Ads 468x60px

Labels

Thursday, February 5, 2015

New Study reveals news on Calorie Menu Labeling

We've now seen consistently more and more fast food restaurants adding calorie counts next to the food items on the menu, but are people really paying attention? A recent study from Arizona State University discovered that there is a link on what foods are chosen dependent greatly on income and education level. A startling statistic found that "approximately 60% of participants noticed the calorie menu labels, but only 16% reported using the labels to determine food and beverage choices".

This study -- published in the Journal of Academy of Nutrition and Dietetics -- is a completely fresh perspective on further investigating the possibility of customers actually noticing and using the calorie count menu labels in fast food restaurants in a diverse income and with a racially diverse variety of adults.

But, even more illuminating information has been found in the following statement. "Studies show consumers and nutritionists alike have trouble estimating the calorie and nutrient content of a restaurant meal. Because fast food is a popular choice among Americans, we wanted to see how effective menu labeling was and if it helped customers make healthier choices. What we found, however, was that while the majority of customers noticed the labels, a very small percentage reported using them to influence their purchasing decisions and customers with lower income and lower education levels reported using menu labels to a much lesser extent."

In speaking about diversity in income, another question arises about food security and insecurity. Did you know that there are stages of food security? As defined by the USDA:

USDA's labels describe ranges of food security

Food Security
  • High food security (old label=Food security): no reported indications of food-access problems or limitations.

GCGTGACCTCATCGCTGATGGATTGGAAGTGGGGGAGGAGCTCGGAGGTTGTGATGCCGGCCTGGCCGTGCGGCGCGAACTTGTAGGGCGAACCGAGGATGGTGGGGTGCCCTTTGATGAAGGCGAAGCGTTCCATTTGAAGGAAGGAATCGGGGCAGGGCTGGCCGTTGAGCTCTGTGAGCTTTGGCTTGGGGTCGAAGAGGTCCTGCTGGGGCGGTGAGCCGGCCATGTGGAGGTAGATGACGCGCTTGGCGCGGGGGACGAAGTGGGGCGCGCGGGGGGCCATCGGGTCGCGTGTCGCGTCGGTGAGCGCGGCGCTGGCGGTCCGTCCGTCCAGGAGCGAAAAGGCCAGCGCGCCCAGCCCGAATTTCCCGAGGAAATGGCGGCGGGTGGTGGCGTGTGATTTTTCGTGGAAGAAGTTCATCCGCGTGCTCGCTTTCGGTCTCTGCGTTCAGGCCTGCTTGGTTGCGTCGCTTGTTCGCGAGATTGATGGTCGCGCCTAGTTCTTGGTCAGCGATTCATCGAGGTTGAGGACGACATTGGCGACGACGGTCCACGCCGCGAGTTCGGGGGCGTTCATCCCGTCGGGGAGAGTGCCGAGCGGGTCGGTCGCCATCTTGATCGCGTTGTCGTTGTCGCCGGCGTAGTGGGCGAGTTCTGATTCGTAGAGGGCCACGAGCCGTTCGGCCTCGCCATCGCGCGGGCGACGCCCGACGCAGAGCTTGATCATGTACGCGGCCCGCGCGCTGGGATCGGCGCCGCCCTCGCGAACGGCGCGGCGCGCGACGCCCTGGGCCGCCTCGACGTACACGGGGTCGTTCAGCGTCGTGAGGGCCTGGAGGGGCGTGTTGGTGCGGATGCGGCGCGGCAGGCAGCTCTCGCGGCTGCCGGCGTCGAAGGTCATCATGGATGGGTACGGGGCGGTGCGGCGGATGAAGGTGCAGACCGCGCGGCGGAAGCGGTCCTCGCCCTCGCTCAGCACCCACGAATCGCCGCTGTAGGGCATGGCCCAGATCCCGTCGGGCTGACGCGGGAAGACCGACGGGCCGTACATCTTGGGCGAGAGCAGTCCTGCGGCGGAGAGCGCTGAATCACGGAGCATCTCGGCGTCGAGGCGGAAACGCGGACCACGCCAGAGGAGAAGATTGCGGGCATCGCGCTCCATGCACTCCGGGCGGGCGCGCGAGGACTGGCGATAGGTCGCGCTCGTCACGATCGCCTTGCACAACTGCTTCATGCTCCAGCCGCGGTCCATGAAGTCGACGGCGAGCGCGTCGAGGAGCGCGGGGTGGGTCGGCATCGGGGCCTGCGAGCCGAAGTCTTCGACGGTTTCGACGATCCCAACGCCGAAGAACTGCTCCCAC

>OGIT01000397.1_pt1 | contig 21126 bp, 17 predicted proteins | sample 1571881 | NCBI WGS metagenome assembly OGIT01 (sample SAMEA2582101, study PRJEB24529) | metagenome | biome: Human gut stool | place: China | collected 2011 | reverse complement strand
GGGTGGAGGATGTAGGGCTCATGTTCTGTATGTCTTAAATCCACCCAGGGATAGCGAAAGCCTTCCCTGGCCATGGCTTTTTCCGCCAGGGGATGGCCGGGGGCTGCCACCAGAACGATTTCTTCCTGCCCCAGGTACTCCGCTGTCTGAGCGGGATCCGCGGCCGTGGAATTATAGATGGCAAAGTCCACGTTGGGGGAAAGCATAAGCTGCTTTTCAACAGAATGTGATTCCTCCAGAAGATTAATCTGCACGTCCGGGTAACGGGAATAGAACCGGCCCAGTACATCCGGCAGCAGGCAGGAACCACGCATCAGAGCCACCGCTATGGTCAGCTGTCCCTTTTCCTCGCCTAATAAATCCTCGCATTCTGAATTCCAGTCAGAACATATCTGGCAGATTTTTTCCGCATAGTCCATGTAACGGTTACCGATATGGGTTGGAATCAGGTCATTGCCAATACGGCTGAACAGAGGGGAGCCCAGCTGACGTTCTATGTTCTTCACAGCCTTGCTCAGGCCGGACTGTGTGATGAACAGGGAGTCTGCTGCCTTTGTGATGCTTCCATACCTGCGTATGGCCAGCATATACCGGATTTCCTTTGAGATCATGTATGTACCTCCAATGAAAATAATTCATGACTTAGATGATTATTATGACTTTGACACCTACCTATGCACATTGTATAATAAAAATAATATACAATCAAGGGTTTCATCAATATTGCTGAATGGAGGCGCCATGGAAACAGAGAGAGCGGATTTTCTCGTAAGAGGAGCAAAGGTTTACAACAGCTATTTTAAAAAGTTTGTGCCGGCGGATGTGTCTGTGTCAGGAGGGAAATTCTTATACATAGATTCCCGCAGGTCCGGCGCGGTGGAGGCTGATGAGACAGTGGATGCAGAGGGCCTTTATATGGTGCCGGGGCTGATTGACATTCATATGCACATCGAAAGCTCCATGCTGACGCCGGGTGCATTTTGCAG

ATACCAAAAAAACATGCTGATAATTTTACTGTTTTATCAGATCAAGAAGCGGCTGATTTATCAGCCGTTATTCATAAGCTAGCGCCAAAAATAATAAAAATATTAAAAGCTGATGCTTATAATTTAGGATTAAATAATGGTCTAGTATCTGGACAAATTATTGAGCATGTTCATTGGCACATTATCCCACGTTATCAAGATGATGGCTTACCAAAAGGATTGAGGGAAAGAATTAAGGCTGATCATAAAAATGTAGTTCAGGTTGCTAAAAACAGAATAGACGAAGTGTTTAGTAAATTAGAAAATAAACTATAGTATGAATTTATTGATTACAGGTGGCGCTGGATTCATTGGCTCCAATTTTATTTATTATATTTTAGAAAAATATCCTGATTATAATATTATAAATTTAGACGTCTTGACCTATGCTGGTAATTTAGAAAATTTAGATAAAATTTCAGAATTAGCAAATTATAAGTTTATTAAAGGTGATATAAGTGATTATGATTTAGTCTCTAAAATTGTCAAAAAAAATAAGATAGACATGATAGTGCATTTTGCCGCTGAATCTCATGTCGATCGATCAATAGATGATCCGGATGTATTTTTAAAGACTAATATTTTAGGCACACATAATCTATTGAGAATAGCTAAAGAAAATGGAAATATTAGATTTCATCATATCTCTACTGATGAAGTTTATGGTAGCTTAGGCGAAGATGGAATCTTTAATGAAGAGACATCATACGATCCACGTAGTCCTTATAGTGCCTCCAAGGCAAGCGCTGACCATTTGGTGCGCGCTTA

• Marginal food security (old label=Food security): one or two reported indications—typically of anxiety over food sufficiency or shortage of food in the house. Little or no indication of changes in diets or food intake.
Food Insecurity
  • Low food security (old label=Food insecurity without hunger): reports of reduced quality, variety, or desirability of diet. Little or no indication of reduced food intake.
  • Very low food security (old label=Food insecurity with hunger): Reports of multiple indications of disrupted eating patterns and reduced food intake.
The likelihood of those in the low food security group as being the targets of this study is definitely high. This is where it is vital to reinforce healthy eating habits and behaviors as part of a lifestyle change. There is much more at stake than just bad eating habits as so many other factors are involved such as our agriculture, environment, public health and education. 

Another thing to think about since we live in a land of many instant conveniences -- are people of any sociodemographic status willing to give up on junk fast food altogether? Read more about beating your mindless eating habits here.




No comments:

Post a Comment